But what went through my mind on hearing the words social engineering, I thought, yeah right come on! even though this is the sixties and you are/were one of those defiant maverick types to describe your introduction to the arts as social engineering is a bit rich. Dostoevsky life, Kafka’s works and whole swathes of society’s past could have the term social engineering attributed them – but not a sixties east end photographer on the cusp of going to art school.


I thought it had always been a given that art students rebel against the thinking of their lecturers as a sort of rite of passage, a necessary act in order to establish your own agenda and not follow the sheep, either that or proving you are a petulant ego-centric primmer donna. So I understood the lean toward the shock factor in his attitude but I guess at the time he went to college things were still steeped in old etiquette on recovery from the Second World War and he would have been at just the right time and place to become one of the new vanguards of the new.


Later on it clicked, on someone suggesting that the song Poor People from O Lucky Man was a suitable song for credit crunch times; It’s the timing, we are one- two- three years in? depending on your in depth knowledge, of all things financial and meltdown, that, the story of O Lucky Man, Brian’s belligerence, my general preoccupation with fairness and ethics buzzing in my bonnet at the moment, and the random way these things came together.


Poor People for me is sort of a sad/pathetic angry lament; Malcolm McDowell’s realisation that there was only one way for him to go, I say angry because the whole premise of the film was about lack of choice but at the same time offering untold freedoms and wealth if the status quo were adhered to, so, angry as in no choice and the resignation to that. This is where Brian Duffy’s belligerent attitude strikes me as being even more relevant today, the song Poor People is wider than credit crunch music, as is Duffy’s war baby, east ender art school lad defiance, in the face of old ideals.


How much of what happened recently has been addressed as being unfair? apologies and real gestures have been attempted but to any measurable benefit of fairness? time to move on indeed. However much Duffy’s belligerent attitude was seen as being defiantly obnoxious he was also defending his sense of self. Today that has become almost politically incorrect de facto, we can take up causes and fight other people’s battles at the drop of a pc key but when it comes to our own lives and livelihoods we manage a moan and then carry on with our lot. Admittedly some people’s lot has been so fraught and time scarce that anything more than managing a moan would have been physically impossible, but surely there are still a lot of people of Duffy’s ilk able to offer some sort of irreverent insights and foresights. I just hope that Duffys attitude, is not totally lost and relegated to the pc bin marked bully  – if put under a microscope most of his attention and bite was just what was needed in response to working in a sometimes privileged and exclusive environment of advertising, fashion, music and art.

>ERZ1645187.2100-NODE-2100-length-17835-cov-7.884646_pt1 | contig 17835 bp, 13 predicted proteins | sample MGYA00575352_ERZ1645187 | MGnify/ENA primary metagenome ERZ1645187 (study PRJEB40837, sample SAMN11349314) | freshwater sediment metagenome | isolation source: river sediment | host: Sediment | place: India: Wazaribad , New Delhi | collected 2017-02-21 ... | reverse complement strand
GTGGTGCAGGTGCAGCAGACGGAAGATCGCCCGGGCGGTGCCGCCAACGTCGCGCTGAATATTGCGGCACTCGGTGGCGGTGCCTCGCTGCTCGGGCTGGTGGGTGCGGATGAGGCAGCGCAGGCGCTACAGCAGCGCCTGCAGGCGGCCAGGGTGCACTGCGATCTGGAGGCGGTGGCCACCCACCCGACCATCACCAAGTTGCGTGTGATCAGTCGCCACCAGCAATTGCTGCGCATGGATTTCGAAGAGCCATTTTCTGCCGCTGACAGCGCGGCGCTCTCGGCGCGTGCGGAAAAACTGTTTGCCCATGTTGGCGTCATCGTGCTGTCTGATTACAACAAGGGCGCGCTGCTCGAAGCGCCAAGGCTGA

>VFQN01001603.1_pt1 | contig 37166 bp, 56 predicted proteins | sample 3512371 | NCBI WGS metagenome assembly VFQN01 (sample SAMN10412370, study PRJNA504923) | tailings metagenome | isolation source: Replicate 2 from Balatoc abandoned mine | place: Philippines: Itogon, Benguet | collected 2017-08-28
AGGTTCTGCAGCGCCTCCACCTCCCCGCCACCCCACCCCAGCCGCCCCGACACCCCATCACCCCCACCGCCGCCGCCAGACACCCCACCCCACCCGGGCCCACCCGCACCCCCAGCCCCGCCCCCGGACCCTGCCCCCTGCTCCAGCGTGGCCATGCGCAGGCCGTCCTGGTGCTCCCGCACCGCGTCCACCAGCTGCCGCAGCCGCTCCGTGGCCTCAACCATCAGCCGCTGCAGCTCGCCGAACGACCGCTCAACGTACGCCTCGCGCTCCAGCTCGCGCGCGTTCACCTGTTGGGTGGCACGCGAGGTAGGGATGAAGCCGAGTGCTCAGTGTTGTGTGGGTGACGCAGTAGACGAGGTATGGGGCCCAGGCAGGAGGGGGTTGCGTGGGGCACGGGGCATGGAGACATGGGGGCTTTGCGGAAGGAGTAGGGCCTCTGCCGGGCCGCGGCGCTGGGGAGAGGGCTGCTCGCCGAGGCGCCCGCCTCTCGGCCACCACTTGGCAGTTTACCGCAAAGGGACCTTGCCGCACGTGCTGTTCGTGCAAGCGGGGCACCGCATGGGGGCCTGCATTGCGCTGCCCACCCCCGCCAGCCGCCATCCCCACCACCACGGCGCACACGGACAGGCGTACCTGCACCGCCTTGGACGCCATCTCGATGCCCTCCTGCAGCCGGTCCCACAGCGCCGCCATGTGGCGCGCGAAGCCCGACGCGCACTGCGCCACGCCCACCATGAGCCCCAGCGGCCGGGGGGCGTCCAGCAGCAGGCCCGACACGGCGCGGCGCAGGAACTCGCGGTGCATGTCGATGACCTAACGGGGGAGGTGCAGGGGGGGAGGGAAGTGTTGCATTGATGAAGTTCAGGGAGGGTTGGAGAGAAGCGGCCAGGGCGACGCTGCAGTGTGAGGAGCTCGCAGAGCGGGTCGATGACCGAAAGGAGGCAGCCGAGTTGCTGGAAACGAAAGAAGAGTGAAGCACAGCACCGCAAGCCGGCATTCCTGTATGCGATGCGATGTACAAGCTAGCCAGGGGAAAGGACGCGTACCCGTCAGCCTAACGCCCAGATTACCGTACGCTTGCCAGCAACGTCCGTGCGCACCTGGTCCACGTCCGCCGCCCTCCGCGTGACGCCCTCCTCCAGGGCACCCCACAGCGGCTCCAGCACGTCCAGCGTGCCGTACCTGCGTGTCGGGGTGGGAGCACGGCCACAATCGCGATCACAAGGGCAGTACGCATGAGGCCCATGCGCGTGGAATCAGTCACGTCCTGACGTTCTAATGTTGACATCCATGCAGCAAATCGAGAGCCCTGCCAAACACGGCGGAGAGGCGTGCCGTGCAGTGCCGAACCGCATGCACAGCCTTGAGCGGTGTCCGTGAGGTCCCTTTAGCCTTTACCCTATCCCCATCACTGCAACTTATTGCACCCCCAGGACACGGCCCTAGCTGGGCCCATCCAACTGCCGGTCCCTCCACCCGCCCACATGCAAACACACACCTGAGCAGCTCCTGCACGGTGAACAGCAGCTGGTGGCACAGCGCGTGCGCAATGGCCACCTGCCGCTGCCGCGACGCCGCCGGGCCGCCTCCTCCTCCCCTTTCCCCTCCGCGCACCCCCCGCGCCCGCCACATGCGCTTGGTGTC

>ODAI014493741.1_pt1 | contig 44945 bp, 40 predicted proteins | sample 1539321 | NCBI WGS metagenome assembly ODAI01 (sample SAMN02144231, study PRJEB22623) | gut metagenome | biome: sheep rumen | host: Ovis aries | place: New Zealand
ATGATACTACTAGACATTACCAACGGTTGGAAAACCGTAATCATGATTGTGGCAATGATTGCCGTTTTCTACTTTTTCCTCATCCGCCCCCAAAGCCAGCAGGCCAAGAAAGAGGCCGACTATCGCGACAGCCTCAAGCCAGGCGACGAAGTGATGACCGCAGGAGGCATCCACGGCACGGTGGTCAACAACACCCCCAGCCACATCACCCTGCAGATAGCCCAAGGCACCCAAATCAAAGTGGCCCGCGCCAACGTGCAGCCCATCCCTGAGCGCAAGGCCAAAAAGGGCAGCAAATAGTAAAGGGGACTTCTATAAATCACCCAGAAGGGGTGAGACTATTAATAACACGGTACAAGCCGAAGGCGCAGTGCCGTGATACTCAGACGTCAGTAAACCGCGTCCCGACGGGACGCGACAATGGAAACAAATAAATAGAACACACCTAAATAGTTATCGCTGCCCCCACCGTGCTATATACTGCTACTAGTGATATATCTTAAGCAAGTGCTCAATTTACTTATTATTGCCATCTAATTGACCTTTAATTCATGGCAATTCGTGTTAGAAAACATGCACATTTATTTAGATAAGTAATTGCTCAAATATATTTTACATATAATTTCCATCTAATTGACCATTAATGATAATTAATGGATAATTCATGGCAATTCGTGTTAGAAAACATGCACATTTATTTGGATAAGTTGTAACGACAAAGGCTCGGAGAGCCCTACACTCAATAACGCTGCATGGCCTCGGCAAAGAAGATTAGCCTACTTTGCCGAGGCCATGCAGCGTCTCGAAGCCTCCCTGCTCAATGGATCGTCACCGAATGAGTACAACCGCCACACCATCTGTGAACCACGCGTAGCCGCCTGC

Bullies want control – he didn’t and it seems he couldn’t give a damn – a typical slice of his attitude  posted by The Guardian this month “By the 1970s, he was doing most of his work in advertising – with people he didn’t like, on briefs that bored him. “The more I got into it, the more I ­realised I was hanging out with things I was diametrically opposed to. And they wanted me to keep a civil tongue up their rectum.” Resigned he was not and subsequently successful he was, on his own terms. O Lucky Man indeed – or maybe the luck was more of his making.